Monday, September 26, 2016

Gentian and Spiranthes

A couple nights ago, my nature pal, Dale, enticed me to join him for an orchid quest in western Dane County, Wisconsin. I'm a whore for orchids and had not seen Dale in a few months, so it was a no-brainer to venture beyond my recently shrinking comfort zone for a nature rendezvous.

Downy Gentian, Walking Iron Park, Dane County, WI
With visions of spiranthes and gentian dancing in my head, I set off to meet Dale at Pleasant Valley Conservancy late Sunday morning. We quickly found a few Spiranthes species along the path in the burr oak savanna. However we were not certain if what we were seeing was the state Special Concern species, ovalis, that we had come seeking.

Spiranthes sp. ?magnicamporum, ?cernua Pleasant Valley Conservancy, Dane Co, WI
Spiranthes can be challenging to tell apart. I find some of the differences to be rather subtle in certain species. I am a bit unsure as to which species is pictured below. I suspect it is either Great Plains or Nodding Lady's-tresses. I am heavily leaning Great Plains, but am not entirely sure. I hope to narrow the ID. I found out afterward apparently one can tell the Great Plains Lady-tresses by their almond-like scent. We should have smelled them!!! Though tempted to go back for a sniff, I foresee no time in my near future to do so.

Spiranthes sp. ?magnicamporum, ?cernua Pleasant Valley Conservancy, Dane Co, WI

As far as Spiranthes ovalis goes, identification of this orchid at Pleasant Valley only happened very recently after some orchid aficionados toured the natural area. You can read more about its discovery at Tom Brock's blog.

Spiranthes ovalis. Pleasant Valley Conservancy, Dane Co, WI
As we toured the savanna we found more specimens that we knew with certainty were Spiranthes ovalis. I won't lie, the Spiranthes group of orchids lacks the intoxicating appeal I find with other orchids. However I have to give the genus credit for its intricately spiraled inflorescences.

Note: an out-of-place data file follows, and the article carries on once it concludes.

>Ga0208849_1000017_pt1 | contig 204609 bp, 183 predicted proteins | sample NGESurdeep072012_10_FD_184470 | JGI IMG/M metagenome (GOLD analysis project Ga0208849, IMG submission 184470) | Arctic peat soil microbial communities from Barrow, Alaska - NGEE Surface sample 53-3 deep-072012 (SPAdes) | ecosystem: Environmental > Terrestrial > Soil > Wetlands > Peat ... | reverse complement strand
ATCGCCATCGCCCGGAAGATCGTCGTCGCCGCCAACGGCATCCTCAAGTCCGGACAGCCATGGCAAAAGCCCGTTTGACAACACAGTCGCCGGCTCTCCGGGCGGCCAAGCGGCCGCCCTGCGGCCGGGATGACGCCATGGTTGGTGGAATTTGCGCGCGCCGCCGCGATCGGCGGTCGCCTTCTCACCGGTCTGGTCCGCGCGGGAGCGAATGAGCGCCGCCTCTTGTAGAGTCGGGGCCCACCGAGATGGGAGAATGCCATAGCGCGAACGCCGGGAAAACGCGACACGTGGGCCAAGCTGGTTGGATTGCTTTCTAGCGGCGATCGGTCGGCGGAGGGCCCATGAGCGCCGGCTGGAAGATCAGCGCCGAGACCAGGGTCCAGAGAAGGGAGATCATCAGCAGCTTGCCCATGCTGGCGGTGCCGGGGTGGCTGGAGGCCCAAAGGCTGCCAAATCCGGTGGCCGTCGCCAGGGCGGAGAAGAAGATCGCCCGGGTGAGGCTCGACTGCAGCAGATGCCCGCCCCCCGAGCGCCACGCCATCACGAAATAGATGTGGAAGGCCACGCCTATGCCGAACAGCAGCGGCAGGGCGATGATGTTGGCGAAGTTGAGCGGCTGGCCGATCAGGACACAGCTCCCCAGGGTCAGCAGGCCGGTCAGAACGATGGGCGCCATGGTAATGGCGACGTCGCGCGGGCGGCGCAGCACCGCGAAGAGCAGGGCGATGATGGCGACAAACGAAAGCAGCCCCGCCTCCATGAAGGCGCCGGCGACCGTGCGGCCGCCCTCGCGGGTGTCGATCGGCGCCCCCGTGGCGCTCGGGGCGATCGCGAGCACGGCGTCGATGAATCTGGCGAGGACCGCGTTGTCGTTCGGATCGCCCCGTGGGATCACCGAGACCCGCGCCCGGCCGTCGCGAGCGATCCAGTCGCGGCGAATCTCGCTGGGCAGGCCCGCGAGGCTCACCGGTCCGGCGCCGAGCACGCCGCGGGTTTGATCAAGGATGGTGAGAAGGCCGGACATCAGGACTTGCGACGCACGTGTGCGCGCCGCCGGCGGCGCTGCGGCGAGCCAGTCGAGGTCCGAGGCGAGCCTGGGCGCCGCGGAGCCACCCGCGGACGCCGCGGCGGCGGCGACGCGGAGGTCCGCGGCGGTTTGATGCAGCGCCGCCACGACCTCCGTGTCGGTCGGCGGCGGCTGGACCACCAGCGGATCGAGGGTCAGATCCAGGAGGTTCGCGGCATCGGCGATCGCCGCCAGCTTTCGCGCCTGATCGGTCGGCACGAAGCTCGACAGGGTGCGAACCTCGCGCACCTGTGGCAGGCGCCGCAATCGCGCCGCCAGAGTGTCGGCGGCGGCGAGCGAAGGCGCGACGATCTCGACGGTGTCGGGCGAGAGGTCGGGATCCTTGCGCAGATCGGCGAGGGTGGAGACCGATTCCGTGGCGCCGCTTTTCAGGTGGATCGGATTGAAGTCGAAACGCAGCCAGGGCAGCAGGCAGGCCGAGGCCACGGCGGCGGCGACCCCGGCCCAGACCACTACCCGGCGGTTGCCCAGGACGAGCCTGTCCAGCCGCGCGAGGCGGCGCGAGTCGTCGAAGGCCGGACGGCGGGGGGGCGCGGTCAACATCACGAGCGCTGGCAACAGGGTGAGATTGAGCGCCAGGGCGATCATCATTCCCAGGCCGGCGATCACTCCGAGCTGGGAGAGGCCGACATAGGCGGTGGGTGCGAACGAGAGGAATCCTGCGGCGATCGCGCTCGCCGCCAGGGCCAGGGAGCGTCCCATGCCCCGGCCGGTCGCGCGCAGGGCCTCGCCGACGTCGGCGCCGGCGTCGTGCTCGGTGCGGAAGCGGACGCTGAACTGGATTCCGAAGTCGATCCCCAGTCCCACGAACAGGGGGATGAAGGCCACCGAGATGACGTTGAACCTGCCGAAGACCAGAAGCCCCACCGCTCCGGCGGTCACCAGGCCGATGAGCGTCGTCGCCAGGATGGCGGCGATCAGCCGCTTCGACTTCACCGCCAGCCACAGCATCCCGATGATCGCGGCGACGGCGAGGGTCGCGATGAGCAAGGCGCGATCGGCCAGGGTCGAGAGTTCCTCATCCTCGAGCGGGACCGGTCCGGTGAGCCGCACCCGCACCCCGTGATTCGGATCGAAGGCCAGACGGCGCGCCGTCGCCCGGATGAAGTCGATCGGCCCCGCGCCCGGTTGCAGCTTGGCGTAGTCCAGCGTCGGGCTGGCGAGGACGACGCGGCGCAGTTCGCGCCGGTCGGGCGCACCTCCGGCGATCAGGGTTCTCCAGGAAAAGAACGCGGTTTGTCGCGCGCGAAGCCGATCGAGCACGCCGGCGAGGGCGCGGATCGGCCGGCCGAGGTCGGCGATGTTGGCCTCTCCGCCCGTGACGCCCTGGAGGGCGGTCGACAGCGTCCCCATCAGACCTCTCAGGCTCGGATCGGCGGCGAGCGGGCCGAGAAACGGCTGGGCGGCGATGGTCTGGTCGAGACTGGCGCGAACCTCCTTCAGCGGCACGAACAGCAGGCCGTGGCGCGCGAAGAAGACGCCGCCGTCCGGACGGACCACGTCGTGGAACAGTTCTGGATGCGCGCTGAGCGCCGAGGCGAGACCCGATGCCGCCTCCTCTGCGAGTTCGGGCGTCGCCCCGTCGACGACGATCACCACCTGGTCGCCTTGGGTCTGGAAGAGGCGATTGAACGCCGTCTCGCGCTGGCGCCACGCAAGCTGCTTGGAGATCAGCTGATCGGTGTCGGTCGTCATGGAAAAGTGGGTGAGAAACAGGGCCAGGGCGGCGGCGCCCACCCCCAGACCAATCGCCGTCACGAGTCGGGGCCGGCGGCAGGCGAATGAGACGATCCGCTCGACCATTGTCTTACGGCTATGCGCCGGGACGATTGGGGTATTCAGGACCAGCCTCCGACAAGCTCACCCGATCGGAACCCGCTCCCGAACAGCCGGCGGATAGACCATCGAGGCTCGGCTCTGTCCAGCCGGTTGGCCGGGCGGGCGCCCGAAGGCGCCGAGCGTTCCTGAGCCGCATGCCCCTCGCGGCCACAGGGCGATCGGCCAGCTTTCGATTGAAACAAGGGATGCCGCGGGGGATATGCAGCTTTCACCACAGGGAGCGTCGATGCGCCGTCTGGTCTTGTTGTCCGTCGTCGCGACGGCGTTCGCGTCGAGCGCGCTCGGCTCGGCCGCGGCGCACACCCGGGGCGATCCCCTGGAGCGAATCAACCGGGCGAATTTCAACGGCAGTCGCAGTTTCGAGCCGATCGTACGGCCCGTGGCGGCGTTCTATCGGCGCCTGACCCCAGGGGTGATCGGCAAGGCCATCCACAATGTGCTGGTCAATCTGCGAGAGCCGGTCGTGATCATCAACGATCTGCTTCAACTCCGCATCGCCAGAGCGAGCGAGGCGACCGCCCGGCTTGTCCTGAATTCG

Spiranthes ovalis, Pleasant Valley Conservancy, Dane Co, WI

With the ovalis under our belts it was time to turn our attention to the various gentian species blooming.

Fringed Gentian, Pleasant Valley Conservancy, Dane Co, WI
Stiff Gentian (Gentianella quinquefolia) were blooming abundantly throughout the drier areas of conservancy.

Stiff Gentian, Pleasant Valley Conservancy, Dane Co, WI
The moisture-loving Fringed and Bottle Gentian (Gentianopis crinita and Gentiana andrewsii) were found in the lower prairie along the wetland trail. Both were still blooming though past peak according to Dale.
Fringed Gentian, Pleasant Valley Conservancy, Dane Co, WI
Along the way Common Buckeye were encountered. They have been prevalent at most natural areas I have visited in recent weeks.

Common Buckeye, Pleasant Valley Conservancy, Dane Co, WI
Tis the season for asters! I believe the asters I photographed along the wetland trail were New England Aster. However I'm certain we looked at 3-4 additional aster species. This is where I tell myself I should have been paying closer attention to things like the leaves, colors, structure etc. Alas sometimes I just want to enjoy my surroundings without getting caught up in the categorization and nomenclature of everything before me.

New England Aster, Pleasant Valley Conservancy, Dane Co, WI
I spied a bloom in the wetlands I thought to be the invasive Spotted Knapweed. For a minute I was surprised an invasive would escape the impeccable management of this conservancy. However I quickly realized the bloom was some sort of thistle. My conclusion on ID: Swamp Thistle. My identification is further confirmed by this species being included on Pleasant Valley Conservancy's checklist of wetland plants.

Swamp Thistle, Pleasant Valley Conservancy, Dane Co, WI
A whimsical bug photo-bombed my time with this bloom. I did not mind.

Not a fan of yellow, but I will still take time to admire certain yellow flowers on occasion. I am not certain if I've seen Sneezeweed (Helenium autumnale) before or if I simply overlooked it because it's my least favorite color. I wonder if it makes one sneeze?  I pondered this as I admired the plant, but lacked the motivation to carry out a sniff test to find my answer. Perhaps another time.

Sneezeweed, Pleasant Valley Conservancy, Dane Co, WI
Wrapping up at Pleasant Valley, we moved to Rettemund Prairie in search of more Spiranthes orchids. We found a number of Great Plains Lady's-tresses (Spiranthes magnicamporum) blooming as expected. This is a far easier place to see this species than Spring Green Preserve where I have hiked nearly 3 miles round trip to view a single plant! These were a mere 50 feet or less up the trail.

Spiranthes magnicamporum, Rettenmund Prairie, Dane Co, WI

Spiranthes magnicamporum, Rettenmund Prairie, Dane Co, WI
Last stop was Walking Iron Park for our fourth, and my favorite, gentian species of the day, Downy Gentian (Gentiana puberulenta). This is the truest blue of the gentians. The bluest of blooms, alluring and brilliant.

Downy Gentian, Walking Iron Park, Dane County, WI

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